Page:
Posted by: CJ | August 12, 2010

Bountiful Links: A Random Collection

Buncha links.

Two interesting “wikiHow” articles on dating aspies: First and Second.

An Onion article on “Gay Man, Unattractive Woman Form Tight Bond”. Excerpt:

According to psychiatrist Dr. Angela Paschal, Gwinn and Ayler’s relationship makes perfect sense.

“For Debbie, Curtis is an ideal partner,” Paschal said. “He provides friendship, emotional support, and a certain sense of exoticism via his homosexuality. And since she is long-accustomed to not having sex, she barely even misses that component in her quasi-romance. As for Curtis, he receives from Debbie social respectability, unconditional acceptance, and a major ego boost via her obvious but unspoken crush on him. Best of all, he doesn’t have to feel the tiniest bit guilty or uncomfortable about her attraction to him because the relationship can never be consummated, thanks to his homosexuality. Curtis and Debbie enjoy a symbiotic relationship of the highest, most dysfunctional order.”

Scott Sumner thinks we’ve spent the last several centuries gradually becoming a more utilitarian society. (In response to Greg Mankiw saying taxing the tall because tall people earn more is an absurd idea.) Money Quote:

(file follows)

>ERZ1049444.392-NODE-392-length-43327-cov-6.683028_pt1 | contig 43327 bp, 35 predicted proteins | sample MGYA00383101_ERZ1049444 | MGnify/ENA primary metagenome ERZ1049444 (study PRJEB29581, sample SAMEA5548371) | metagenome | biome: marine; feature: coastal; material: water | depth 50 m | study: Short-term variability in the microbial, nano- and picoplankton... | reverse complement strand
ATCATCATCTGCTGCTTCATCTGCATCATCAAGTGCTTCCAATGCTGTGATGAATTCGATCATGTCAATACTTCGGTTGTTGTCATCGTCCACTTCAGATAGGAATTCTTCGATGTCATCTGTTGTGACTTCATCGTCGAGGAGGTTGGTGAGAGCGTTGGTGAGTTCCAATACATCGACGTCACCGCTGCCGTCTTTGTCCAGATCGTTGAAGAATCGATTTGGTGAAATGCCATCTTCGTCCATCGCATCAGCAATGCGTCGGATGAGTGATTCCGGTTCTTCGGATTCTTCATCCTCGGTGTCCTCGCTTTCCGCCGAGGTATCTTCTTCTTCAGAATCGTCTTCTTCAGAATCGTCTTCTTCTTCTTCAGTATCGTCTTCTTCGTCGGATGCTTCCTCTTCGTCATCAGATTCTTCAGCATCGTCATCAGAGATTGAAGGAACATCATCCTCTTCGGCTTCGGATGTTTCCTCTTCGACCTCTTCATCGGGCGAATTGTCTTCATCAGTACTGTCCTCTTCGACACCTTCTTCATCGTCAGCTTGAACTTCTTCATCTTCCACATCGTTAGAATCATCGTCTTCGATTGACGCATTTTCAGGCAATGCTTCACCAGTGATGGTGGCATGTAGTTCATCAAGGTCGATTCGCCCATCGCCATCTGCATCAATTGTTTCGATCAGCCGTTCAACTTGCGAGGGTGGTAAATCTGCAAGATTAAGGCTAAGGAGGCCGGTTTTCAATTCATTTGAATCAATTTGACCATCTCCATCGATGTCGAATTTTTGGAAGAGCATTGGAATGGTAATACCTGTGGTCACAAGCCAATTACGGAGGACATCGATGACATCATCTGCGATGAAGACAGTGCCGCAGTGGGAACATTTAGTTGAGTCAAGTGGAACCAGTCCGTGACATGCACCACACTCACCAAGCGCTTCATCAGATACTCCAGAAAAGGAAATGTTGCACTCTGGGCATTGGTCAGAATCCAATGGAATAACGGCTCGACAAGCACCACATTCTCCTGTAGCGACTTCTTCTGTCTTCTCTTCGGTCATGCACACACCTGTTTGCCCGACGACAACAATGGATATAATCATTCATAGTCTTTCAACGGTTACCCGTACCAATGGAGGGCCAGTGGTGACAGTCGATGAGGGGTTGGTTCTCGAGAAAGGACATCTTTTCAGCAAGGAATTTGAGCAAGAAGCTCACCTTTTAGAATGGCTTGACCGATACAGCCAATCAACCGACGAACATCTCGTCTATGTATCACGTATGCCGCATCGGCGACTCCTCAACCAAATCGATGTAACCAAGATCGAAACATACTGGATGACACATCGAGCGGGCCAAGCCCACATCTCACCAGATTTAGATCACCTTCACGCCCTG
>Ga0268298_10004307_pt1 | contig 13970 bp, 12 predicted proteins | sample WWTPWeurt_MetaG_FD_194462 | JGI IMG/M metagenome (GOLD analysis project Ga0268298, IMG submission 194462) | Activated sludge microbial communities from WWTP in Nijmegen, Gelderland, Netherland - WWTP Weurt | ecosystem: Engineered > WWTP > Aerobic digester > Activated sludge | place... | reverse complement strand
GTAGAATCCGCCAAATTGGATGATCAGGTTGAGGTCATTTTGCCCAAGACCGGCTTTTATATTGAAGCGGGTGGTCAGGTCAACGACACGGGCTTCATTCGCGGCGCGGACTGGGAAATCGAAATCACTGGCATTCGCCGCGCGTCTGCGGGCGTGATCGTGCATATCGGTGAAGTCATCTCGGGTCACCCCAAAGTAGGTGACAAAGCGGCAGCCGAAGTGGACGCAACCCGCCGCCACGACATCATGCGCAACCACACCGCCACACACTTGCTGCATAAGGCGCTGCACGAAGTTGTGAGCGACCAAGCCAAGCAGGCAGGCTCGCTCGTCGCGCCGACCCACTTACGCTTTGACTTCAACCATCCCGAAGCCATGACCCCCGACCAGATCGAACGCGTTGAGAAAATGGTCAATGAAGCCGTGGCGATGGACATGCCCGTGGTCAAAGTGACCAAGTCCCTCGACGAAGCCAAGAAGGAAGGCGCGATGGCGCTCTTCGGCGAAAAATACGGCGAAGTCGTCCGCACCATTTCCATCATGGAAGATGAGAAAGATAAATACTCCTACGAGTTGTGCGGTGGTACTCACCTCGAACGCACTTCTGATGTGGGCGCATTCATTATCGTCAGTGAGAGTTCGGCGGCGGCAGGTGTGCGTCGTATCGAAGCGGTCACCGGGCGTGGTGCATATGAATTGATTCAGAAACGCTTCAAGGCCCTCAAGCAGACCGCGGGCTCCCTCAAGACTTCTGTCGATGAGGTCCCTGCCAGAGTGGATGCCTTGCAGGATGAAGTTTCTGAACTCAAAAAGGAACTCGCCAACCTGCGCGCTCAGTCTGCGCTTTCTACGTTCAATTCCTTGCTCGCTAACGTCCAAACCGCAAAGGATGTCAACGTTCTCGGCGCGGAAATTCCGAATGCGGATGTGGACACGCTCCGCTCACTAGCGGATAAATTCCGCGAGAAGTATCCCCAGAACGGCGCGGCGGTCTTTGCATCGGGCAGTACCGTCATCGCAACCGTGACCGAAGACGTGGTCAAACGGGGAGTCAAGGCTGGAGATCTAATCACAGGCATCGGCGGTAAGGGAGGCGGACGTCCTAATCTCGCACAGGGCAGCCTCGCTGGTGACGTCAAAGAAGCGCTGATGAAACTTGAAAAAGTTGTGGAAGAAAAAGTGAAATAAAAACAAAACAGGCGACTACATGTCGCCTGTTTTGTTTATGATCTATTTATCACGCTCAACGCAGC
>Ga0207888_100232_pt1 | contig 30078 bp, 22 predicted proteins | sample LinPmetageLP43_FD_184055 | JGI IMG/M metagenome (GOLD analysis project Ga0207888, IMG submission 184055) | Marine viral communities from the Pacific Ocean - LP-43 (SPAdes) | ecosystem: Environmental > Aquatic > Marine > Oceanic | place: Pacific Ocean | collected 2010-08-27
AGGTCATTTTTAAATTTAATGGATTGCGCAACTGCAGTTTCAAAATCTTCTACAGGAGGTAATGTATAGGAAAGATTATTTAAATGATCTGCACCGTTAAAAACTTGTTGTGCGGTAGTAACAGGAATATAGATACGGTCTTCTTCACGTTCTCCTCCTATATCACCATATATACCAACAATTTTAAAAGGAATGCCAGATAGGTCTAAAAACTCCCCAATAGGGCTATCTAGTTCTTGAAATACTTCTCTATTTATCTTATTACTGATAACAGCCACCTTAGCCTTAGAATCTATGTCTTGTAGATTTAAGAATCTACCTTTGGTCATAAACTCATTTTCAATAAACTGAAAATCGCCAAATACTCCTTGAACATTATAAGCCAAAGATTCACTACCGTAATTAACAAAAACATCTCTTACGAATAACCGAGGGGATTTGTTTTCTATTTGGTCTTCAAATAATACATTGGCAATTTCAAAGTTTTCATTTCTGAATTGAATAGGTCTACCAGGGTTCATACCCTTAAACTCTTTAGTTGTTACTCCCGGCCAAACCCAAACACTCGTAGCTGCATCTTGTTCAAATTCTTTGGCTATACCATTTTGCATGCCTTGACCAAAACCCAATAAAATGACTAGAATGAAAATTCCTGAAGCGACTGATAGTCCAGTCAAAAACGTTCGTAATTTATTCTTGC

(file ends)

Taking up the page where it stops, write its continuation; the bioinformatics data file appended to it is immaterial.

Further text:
I suspect that Mankiw and I have pretty similar views on optimal tax regimes, but I get there from a different direction.  I don’t think we can rely on moral intuitions.  At various points in history our moral intuitions about the dignity of aristocrats was quite different.  Our moral intuitions about war and slavery have changed.  Ditto for women’s rights, civil rights, and gay rights.  Indeed our views on gay rights are still changing, as the younger generation has more liberal views than the older generation.  And what do you notice about all these changes?  In every single case our moral intuitions have moved in the direction of utilitarianism.

Robin Hanson says professionals are incredibly overconfident about their abilities.

Jim Henley at Unqualified Offerings compares low-road and high-road approaches to problems. Basic gist:

[…]what we see over and over again is that we judge high-road approaches as failures unless they produce nigh-instant and complete favorable results, while we show nearly infinite patience for journeys down the low road.


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